This video is called Pterosaur tribute.
From the BBC:
Flying reptiles came in miniature
A new fossil species of flying reptile with a wingspan of less than 30cm (1ft) has been discovered in China.
The nearly complete articulated skeleton was unearthed in fossil beds from north-eastern China.
The 120-million-year-old reptile had not reached adulthood when it died, but neither was it a hatchling.
Study of the fossil suggests it is one of the smallest pterosaurs known, a team says in the journal Proceedings of the National Academy of Sciences.
The new species has been named Nemicolopterus crypticus, which means “hidden flying forest dweller”.
The researchers from Brazil and China say the toothless, sparrow-sized specimen contains several unique anatomical features that distinguish it from other pterosaurs (ancient flying reptiles).
For example, some of the foot bones are curved in a way not seen in other members of this reptile group. This, say the authors, indicates the pint-sized creature spent much of its time living in the trees.
Pterodaustro, another pterosaur species: here.
A NEW PTEROSAUR FROM THE LIAONING PROVINCE OF CHINA, THE PHYLOGENY OF THE PTERODACTYLOIDEA, AND CONVERGENCE IN THEIR CERVICAL VERTEBRAE: here.
A Reappraisal of Azhdarchid Pterosaur Functional Morphology and Paleoecology: here.
A new genus of pterosaur, Lacusovagus (“lake wanderer”), in Brazil: here. And here.
Ancient pterosaurs were skilled fliers
Wed Aug 5, 2009 2:49pm EDT
RIO DE JANEIRO (Reuters) – A fossil found in China of a pterosaur, the earliest known flying vertebrate, shows the creatures had unique and complex wing fibers that enabled them to fly with the precision and control of birds, researchers said on Wednesday.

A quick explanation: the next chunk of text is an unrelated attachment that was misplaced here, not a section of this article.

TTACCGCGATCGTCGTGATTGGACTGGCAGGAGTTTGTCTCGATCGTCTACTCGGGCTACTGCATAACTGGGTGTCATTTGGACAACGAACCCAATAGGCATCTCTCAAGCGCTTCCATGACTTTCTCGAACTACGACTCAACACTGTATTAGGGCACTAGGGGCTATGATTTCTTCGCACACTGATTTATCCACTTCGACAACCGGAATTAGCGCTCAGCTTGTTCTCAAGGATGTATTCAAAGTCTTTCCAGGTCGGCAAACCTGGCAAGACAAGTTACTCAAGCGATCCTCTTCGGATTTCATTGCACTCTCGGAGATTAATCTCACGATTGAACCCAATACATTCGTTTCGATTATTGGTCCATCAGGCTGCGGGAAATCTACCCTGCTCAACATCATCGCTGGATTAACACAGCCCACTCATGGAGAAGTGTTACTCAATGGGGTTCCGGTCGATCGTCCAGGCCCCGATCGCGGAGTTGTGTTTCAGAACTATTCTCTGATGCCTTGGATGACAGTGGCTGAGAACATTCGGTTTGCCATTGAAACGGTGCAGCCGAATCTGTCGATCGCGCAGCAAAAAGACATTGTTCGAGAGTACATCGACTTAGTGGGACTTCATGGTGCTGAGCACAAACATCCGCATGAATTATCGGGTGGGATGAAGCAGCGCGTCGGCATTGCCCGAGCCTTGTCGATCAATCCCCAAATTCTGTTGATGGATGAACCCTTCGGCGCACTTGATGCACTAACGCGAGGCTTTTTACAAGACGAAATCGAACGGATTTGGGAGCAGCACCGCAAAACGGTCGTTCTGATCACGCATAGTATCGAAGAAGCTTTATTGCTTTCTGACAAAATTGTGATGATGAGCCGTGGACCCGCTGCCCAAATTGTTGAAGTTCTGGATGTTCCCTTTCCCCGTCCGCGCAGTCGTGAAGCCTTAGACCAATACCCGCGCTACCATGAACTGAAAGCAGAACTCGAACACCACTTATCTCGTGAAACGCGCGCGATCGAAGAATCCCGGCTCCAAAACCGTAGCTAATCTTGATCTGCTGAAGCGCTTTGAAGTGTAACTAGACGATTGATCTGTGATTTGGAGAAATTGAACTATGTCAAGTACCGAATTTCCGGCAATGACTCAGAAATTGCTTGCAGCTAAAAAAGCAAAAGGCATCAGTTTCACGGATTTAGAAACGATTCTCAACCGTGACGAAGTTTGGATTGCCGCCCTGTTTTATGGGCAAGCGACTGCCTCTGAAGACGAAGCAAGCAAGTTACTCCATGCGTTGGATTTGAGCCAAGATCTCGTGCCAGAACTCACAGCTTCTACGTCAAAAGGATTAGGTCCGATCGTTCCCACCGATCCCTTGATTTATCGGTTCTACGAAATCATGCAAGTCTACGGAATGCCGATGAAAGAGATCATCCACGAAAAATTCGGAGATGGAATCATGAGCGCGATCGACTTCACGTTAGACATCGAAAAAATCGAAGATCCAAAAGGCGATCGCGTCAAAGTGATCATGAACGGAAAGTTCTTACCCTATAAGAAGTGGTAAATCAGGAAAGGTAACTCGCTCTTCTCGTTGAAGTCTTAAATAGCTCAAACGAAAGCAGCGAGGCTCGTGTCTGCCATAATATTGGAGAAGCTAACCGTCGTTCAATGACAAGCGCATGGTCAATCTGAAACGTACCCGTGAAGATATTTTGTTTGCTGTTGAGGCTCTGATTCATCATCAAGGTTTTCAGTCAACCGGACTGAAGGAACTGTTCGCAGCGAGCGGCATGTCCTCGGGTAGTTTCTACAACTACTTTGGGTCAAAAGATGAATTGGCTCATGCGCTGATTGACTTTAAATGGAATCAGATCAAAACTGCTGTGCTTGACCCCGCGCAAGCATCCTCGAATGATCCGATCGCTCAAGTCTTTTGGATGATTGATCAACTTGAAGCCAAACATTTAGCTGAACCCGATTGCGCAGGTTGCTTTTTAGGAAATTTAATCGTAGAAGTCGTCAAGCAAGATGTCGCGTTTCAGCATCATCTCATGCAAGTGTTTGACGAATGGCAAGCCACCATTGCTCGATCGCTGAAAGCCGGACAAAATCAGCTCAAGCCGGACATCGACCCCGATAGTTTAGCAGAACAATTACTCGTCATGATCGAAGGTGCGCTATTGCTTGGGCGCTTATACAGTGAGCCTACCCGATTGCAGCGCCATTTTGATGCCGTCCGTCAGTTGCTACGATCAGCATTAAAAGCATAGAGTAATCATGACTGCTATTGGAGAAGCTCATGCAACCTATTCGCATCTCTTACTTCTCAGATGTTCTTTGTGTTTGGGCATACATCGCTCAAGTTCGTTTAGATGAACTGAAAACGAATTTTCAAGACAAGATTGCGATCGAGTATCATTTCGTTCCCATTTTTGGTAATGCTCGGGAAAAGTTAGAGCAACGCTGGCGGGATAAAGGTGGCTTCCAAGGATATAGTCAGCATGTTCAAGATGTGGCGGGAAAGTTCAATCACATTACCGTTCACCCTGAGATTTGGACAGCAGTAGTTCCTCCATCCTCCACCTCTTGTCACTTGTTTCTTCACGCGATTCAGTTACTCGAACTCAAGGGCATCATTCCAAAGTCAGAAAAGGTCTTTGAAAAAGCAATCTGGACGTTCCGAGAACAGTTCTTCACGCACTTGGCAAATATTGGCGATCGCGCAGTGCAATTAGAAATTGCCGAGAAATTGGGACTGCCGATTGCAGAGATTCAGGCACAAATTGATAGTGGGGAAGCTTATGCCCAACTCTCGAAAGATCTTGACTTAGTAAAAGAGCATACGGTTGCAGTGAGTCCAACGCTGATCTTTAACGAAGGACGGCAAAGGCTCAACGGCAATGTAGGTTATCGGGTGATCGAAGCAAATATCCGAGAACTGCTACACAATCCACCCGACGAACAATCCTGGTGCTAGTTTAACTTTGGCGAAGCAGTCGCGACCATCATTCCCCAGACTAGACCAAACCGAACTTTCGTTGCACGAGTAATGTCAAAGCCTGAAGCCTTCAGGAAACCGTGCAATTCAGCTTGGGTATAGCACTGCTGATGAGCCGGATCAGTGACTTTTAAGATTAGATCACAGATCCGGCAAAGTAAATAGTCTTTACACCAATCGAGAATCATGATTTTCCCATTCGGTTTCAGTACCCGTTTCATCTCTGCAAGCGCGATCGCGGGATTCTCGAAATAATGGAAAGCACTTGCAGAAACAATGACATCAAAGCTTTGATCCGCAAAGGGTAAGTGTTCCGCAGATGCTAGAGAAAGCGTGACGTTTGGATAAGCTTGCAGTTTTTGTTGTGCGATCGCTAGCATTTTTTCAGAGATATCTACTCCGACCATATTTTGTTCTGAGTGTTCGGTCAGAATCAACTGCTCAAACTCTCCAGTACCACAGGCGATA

The finding by a team of Brazilian, German, Chinese and British researchers backs up the theory that the reptiles that dominated the skies from up to 220 million years ago, also known as pterodactyls, were not just basic gliders.
A new technique that involves shining ultra-violet rays on the well-preserved fossil found in Inner Mongolia brought out a detailed view of the tissue in the pterosaur’s wing, researchers said at a news conference on Wednesday in Rio de Janeiro.
They also found hair-like fibers different from any other animal’s that covered the creature’s body and part of its wings. This could have helped the animals control their body temperature and shows they were warm-blooded, said Alexander Kellner, a paleontologist at Brazil’s National Museum in Rio.
“They are different from other furs we find in mammals and they provide us another hint that these animals were able to control their body temperature, they were hot-blooded animals,” said Alexander Kellner, a paleontologist at Brazil’s National Museum in Rio.
“This is of great importance to understanding how the pterosaur functioned.”
The UV analysis of the fossil showed that the creature had several layers of fibers to control its wings, rather than one as previously thought, suggesting it had more stability and control over its flight than flying animals such as bats.
The pterosaurs, which ranged in size from small up to the largest creatures known to have flown, went extinct about 65 million years ago, around the same time as the mass extinction of dinosaurs.
(Reporting by Stuart Grudgings and Alice Pereira; Editing by Phil Stewart)
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